Carruth’s medal is Ireland’s first ever gold medal in boxing, only a couple of hours after teammate Wayne McCullough has to settle for the silver in bantamweight. It is also the first Olympic gold medal for Ireland since Ron Delany won the Men’s 1500m event at the 1956 Summer Olympics in Melbourne, Australia.

Within a few days of Carruth winning his Olympic medal the Government of Ireland announces that he has been instantly promoted to sergeant within the Irish Army in recognition of his achievement at the Olympics. And, on the day of his return to Ireland, local pubs drop the price of beer to that of 1956.

Carruth turns pro in 1994 after taking leave from his job as a soldier in the Irish Army. He is trained by former Irish boxing great Steve Collins. He has limited success as a pro, losing in both of his defining pro bouts: in 1997 against Mihai Leu for the World Boxing Organization (WBO) Welterweight title and in 2000 against Adrian Stone for the International Boxing Organization (IBO) Light Middleweight title. He retires in 2000, after the loss to Stone, with a career professional record of 18-3-0.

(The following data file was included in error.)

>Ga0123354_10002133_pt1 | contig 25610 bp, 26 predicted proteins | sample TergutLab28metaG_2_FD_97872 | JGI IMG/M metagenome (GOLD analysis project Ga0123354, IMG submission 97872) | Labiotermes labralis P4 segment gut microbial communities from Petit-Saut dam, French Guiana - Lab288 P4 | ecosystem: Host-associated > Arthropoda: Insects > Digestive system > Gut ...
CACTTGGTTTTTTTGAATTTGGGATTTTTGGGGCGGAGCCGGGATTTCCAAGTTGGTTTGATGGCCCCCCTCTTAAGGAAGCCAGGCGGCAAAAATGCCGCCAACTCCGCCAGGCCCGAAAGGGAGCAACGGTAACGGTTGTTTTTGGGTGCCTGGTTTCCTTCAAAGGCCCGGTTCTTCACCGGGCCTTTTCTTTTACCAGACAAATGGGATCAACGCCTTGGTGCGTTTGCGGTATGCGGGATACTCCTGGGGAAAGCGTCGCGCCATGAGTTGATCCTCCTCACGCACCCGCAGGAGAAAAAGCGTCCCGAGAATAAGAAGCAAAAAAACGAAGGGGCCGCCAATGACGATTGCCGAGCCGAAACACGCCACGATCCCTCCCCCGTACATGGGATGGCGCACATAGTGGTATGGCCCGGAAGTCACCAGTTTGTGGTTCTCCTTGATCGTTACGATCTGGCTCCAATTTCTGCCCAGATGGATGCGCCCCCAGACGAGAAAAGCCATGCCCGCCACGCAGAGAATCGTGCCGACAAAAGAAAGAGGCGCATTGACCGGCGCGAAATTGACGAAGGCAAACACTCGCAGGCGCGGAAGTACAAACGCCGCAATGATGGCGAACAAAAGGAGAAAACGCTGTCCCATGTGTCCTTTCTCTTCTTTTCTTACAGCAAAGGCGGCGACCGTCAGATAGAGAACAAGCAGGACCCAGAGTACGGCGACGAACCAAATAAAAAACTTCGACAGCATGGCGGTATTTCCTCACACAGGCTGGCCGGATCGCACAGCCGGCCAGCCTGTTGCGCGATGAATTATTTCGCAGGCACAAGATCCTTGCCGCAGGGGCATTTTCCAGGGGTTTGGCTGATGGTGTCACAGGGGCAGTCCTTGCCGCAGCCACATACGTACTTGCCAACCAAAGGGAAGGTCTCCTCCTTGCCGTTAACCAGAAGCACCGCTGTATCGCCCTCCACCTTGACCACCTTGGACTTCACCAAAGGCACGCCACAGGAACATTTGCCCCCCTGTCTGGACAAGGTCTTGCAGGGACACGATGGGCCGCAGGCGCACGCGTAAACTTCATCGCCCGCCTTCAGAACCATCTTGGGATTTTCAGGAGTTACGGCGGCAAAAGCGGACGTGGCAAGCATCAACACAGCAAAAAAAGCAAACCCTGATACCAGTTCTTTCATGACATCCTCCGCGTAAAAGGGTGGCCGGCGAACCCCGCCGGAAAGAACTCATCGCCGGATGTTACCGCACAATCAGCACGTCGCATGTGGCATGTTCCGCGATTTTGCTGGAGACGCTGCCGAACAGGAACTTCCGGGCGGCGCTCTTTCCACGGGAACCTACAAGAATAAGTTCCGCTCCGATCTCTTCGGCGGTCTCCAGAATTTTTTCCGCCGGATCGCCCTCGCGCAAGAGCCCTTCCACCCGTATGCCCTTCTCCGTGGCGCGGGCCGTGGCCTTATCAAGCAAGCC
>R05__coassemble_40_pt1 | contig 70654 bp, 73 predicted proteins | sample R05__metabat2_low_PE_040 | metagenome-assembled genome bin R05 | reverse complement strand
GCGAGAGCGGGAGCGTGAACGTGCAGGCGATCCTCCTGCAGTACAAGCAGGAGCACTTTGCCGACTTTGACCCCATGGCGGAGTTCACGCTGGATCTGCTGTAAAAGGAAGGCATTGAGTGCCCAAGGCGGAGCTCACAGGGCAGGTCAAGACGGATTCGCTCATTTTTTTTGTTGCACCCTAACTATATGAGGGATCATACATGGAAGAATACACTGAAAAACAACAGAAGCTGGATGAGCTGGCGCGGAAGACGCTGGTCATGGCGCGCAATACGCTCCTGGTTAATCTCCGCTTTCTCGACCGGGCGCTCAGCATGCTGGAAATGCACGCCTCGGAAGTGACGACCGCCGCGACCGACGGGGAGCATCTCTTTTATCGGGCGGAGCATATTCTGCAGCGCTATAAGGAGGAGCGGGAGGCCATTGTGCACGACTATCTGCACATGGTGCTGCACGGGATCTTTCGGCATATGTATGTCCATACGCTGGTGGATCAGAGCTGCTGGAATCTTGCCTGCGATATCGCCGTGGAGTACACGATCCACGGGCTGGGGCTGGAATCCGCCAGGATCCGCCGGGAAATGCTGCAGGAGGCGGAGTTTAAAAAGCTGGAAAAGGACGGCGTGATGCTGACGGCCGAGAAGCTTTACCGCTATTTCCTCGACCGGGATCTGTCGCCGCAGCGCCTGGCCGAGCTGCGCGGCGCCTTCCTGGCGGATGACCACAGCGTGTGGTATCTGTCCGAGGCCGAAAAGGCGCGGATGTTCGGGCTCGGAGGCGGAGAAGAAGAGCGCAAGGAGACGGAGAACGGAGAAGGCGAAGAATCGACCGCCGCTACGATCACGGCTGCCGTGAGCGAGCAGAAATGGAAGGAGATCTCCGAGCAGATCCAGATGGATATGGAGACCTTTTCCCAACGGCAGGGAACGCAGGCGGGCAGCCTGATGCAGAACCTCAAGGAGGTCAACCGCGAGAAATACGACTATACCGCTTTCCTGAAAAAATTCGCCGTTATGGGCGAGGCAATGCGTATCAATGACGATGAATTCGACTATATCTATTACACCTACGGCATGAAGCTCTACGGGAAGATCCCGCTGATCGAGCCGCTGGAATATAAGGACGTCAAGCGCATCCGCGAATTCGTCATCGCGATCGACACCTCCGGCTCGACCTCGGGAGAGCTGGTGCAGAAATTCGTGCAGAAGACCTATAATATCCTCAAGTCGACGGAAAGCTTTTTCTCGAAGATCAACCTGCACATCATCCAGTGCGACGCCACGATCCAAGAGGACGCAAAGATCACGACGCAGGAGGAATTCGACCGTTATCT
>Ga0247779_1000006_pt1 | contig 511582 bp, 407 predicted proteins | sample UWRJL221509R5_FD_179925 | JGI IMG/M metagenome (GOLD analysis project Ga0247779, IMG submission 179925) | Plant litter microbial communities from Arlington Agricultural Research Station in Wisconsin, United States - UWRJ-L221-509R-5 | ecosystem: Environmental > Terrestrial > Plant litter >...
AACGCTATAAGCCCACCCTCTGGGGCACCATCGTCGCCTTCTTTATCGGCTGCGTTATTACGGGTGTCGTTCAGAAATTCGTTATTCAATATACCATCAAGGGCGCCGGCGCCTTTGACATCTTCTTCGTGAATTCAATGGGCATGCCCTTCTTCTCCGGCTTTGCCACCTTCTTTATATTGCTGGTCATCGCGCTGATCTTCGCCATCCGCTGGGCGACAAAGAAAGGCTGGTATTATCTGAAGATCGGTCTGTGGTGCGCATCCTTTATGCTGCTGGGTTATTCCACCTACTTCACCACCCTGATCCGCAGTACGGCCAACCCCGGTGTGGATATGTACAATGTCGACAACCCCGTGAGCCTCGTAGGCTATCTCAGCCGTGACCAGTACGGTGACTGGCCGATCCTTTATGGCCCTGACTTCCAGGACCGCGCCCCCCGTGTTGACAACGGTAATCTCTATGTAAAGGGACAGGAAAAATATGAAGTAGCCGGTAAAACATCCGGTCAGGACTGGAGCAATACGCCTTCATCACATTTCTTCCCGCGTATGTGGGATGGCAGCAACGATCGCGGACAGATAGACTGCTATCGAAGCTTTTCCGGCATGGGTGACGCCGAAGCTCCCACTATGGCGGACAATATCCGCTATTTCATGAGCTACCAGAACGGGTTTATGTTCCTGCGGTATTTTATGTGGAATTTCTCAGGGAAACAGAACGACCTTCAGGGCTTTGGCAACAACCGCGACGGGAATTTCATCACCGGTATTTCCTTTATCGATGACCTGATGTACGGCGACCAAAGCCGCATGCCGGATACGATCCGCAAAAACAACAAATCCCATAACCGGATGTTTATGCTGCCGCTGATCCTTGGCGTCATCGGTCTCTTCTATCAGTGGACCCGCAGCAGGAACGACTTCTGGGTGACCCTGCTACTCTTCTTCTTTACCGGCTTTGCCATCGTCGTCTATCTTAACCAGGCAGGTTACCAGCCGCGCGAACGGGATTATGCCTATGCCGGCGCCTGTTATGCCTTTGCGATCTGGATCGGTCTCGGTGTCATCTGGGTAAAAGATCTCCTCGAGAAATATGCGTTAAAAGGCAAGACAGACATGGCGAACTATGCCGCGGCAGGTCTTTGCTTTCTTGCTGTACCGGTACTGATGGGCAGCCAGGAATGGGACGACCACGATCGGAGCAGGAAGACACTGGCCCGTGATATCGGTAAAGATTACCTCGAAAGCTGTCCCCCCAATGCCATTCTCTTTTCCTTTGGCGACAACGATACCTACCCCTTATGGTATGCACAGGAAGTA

In 2006, Carruth competes on the TV series Celebrity Jigs ‘n’ Reels. He serves as an expert boxing analyst for RTÉ‘s Olympic coverage in 2008, 2012 and 2016. In 2020, he appears in the fourth season of the Irish edition of Dancing with the Stars. He and his professional partner, Karen Byrne, are eliminated on February 3, 2020.

During his short spell as senior Westmeath county football team manager, Brendan Hackett appoints Carruth as masseur in 2009.


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Execution of Oliver Plunkett, Catholic Archbishop of Armagh

Oliver Plunkett (Irish: Oilibhéar Pluincéid), Catholic Archbishop of Armagh and Primate of All Ireland who is the last victim of the Popish Plot, is executed in Tyburn, London, England, on July 1, 1681. He is beatified in 1920 and canonised in 1975, thus becoming the first new Irish saint in almost seven hundred years.